Cha and I boarded the first Cebu-bound ferry from Tagbilaran City in Bohol. Despite time constraints, we were up to the challenge to explore the Queen City of the South for a day.
After two-hour ferry ride, we reached the port in Cebu. We wasted no time and went straight to the Tourism Office near the port to get a map of the province. Because we were pressed for time, we decided to just rent a cab (P1,500) to tour us around. With just a map in hand, we went on to tour Metro Cebu - one of the most visited provinces in the country - from 11am to 5pm.
The first thing that struck me while going around Cebu is its certain semblance to Manila. And like its counterpart in Luzon, it gives an impression that it is just a place with the accumulation of buildings and people. But at the end of our day tour, I learned that Cebu is not called Queen City of the South for nothing. Suffice it to say, a day is not enough to roam around its many historical sights. But I think Cha and I covered some of the most important ones.
Cebu lies at the very heart of the Philippines. Located to the east of Negros, to the west of Leyte and Bohol islands, Cebu Island is stretching 225 kilometers from north to south and surrounded by 167 smaller islands, which include Mactan, Bantayan, Malapascua, Olango and the Camotes Islands.
Its capital Cebu City is the oldest city in the Philippines. It is part of the Cebu Metropolitan Area together with four neighboring cities including Danao City, Lapu-Lapu City, Mandaue City and Talisay City and eight other municipalities.
Cebu is also one of the most developed provinces in the country. Its main industries include furniture making, tourism, business processing services and heavy industry. Most of the population are Roman Catholic and the main languages spoken there are Cebuano, Tagalog and English.
Here are some of the places we've visited during our six-hour stay in this metropolis.
Basilica Minore del Sto Nino (Cebu City)- Our first stop is the Basilica del Sto. Nino. This beautiful basilica houses the image of the Sto. Nino, considered the oldest religious relic in the Philippines. This relic is said to be the same image that Magellan gave to Queen Juana as a gift during the baptism of King Humabon and his wife Queen Juana on April 14, 1521.
Magellan’s Cross (Cebu City)- On April 21, 1521, Ferdinand Magellan ordered to plant a cross upon arriving in Cebu. At present, this cross is encased inside a wooden cross housed in a chapel near the Basilica Minore de St. Nino.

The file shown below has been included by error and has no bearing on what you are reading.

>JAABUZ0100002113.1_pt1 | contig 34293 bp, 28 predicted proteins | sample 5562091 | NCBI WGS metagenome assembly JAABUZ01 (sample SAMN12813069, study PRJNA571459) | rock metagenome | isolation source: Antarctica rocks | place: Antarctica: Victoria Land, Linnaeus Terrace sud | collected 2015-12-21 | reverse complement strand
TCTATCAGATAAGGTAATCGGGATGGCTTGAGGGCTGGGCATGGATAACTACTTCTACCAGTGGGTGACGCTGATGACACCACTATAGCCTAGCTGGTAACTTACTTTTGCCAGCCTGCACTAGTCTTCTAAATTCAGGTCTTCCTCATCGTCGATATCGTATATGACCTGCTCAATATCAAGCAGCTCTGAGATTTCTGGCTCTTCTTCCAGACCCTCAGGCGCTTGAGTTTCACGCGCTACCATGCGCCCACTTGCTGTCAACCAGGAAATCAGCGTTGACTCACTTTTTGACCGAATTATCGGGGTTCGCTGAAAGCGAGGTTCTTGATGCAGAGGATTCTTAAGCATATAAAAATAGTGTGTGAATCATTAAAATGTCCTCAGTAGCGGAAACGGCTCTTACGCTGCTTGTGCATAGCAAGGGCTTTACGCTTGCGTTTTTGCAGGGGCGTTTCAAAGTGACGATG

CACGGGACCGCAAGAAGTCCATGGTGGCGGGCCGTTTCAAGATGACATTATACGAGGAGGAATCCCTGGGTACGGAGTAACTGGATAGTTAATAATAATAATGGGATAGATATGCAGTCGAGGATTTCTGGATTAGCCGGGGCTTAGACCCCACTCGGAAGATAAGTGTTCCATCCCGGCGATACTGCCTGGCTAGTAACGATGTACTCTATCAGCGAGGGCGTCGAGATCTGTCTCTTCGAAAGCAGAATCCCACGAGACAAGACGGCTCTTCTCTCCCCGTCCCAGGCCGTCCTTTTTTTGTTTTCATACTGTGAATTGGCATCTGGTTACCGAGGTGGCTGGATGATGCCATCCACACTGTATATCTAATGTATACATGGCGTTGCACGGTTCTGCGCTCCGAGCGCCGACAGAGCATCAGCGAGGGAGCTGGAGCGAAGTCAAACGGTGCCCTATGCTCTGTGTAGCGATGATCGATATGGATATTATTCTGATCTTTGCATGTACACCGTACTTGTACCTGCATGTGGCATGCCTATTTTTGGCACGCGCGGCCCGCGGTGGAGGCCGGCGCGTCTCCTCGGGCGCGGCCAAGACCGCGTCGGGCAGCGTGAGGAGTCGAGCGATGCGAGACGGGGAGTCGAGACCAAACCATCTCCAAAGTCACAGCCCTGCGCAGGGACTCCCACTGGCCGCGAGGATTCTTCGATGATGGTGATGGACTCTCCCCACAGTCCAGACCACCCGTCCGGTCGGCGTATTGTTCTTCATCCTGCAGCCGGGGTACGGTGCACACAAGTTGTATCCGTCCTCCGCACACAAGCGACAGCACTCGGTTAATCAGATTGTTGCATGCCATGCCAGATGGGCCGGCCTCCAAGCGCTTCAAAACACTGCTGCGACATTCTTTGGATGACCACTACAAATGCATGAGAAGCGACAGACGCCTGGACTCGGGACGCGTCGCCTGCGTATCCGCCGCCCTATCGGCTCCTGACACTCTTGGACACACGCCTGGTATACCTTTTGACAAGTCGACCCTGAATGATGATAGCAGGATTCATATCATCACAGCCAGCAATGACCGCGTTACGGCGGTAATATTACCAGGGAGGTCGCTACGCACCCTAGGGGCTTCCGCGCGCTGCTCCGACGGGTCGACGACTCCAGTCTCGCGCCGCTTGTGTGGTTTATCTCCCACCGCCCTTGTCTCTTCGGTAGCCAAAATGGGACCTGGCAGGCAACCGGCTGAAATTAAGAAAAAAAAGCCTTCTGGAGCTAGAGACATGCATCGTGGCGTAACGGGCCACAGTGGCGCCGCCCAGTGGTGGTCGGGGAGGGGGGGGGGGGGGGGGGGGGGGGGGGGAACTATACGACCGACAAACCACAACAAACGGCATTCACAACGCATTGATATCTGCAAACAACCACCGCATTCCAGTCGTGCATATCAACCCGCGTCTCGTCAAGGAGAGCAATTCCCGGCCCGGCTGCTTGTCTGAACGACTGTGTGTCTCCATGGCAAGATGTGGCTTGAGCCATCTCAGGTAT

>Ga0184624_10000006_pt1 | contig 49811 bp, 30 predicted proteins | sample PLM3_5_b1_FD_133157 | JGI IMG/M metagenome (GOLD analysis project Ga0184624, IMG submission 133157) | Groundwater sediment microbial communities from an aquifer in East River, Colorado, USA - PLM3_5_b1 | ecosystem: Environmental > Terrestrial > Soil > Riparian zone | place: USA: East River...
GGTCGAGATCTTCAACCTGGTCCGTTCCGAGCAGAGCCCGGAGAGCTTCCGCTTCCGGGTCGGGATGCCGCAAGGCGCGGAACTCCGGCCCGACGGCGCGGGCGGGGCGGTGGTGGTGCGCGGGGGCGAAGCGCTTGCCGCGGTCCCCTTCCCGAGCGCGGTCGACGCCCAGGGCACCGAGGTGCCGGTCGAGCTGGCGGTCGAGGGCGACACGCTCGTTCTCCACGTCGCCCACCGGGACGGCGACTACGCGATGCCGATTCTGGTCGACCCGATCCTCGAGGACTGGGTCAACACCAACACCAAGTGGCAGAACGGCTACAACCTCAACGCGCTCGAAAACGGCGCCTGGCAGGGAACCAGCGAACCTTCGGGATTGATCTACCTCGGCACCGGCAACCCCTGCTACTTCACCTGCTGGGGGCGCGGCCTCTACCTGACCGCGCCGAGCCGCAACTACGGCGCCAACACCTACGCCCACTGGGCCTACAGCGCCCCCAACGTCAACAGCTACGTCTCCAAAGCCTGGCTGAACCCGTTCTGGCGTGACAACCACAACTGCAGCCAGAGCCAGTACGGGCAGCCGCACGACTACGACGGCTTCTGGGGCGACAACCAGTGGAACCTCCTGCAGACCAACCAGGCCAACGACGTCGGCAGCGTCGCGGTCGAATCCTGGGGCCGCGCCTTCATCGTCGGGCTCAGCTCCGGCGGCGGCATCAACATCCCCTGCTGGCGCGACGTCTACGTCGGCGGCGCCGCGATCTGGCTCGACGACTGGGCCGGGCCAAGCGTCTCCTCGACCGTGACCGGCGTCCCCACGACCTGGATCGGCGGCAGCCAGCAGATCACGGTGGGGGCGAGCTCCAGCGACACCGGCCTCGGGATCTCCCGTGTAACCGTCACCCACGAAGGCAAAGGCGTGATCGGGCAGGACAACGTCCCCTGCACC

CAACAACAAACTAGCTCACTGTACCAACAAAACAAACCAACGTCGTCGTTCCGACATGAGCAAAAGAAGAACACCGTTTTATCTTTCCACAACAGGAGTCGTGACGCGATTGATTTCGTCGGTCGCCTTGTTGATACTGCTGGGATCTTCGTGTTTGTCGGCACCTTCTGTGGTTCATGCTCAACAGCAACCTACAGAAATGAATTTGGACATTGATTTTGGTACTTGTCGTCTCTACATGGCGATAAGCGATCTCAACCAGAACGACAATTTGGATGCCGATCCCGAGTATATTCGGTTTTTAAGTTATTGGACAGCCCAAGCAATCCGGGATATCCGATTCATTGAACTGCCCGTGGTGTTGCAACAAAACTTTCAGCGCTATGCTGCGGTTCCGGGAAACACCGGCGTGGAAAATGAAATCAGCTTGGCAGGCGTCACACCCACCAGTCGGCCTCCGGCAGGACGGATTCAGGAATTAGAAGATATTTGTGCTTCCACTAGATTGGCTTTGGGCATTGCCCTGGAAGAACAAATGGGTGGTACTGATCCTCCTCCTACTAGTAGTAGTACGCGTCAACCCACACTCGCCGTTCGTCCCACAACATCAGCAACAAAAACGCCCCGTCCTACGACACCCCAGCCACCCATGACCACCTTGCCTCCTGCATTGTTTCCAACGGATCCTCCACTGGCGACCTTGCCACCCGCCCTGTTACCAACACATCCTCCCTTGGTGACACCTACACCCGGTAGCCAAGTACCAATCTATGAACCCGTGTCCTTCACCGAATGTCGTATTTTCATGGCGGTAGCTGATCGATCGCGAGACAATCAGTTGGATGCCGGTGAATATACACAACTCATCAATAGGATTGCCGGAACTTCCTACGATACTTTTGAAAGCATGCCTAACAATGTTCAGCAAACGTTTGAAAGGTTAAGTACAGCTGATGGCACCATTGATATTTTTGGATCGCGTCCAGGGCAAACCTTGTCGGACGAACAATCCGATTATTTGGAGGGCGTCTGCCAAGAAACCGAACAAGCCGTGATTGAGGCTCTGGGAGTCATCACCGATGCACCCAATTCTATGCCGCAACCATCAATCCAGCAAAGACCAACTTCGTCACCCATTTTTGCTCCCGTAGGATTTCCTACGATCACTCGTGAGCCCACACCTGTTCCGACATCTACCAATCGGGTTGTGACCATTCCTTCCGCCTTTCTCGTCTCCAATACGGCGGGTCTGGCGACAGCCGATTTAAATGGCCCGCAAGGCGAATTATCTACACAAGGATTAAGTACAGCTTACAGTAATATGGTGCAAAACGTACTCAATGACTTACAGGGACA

CNT Lechon (in front of SM Cebu) - The best lechon in the Philippines, nuff said.
Taoist Temple (Cebu City) - Located in Beverly Hills Subdivision and built in 1972, this temple towers at its elevation of about 300 meters above sea level.
Lapu-lapu Shrine (Lapu-Lapu City) - This shrine is a 20 metres (66 ft) bronze statue in Punta Engaño erected in honor of Datu Lapu-Lapu, a native leader who defeated Spanish soldiers and where the Portuguese explorer Ferdinand Magellan was killed in the midst of the Battle of Mactan on 1521.
Marcelo Fernan Bridge - From Cebu to Mactan, we passed by the Marcelo Fernan Bridge. It is an extradosed cable-stayed bridge located in Metro Cebu, Cebu in the Philippines. It spans across Mactan Channel.
Casa Gorordo Museum (Cebu City)- This house was built in mid-19th century and was declared a National Histrocal Landmark in Spetember 24, 1991. I wasn't very enthusiastic about the reception we got there, but there were good stuff inside the house. There is a fee to get in the museum, but heads up, taking photos inside is not allowed.
Cebu Heritage Monument (Cebu City)- We passed by this monument which can be found near Casa Gorordo.
Fort San Pedro (A. Pigafetta St, Cebu City) - We decided to check this important historical site which is located near the sea port. This military defense structure was built by the Spanish and indigenous Cebuano laborers under the command of Spanish conquistador, Miguel López de Legazpi and the Spanish Government in Cebu.
Souvenir shopping- Some of the best pasalubongs (souvenirs) you can take home from your trip in Cebu are Shamrock Otap, CNT Lechon, danggit, tablea, sylvannas, and of course, the famous Cebu guitars.
How to get to Cebu:
As the center of tourism, commerce, and industry in the Visayas, Cebu is accessible by all possible means – air, sea and land.
The Mactan-Cebu International Airport is the second busiest airport in the country. Major domestic airlines like Cebu Pacific, Zest Air, AirPhil Express and Philippine Airlines have daily service to and from Cebu. International airlines like Silk Air arrive from Singapore, Cathay Pacific and Cebu Pacific from Hongkong and Qatar Airways from the Middle East.
Direct flights from Manila to Cebu take only about an hour.
If you choose to go by sea, Super Ferry has daily (except Saturday) trips from Manila to Cebu. It offers a more comfortable means of transportation that would be necessary since the whole trip takes about a day.
For ferry schedule from Bohol to Cebu (vise versa), check click here.
Buses abound in the province, and could take you to almost all places in Cebu. However, if you want to explore the city, the most preferred mode of transportation are jeepneys. Likewise, there is the tartanilla, which are horse-drawn carts, which gives you a chance to experience the lives of early Cebuanos. However, if you want to conveniently explore Cebu and its cities, there are also metered taxis available for this purpose.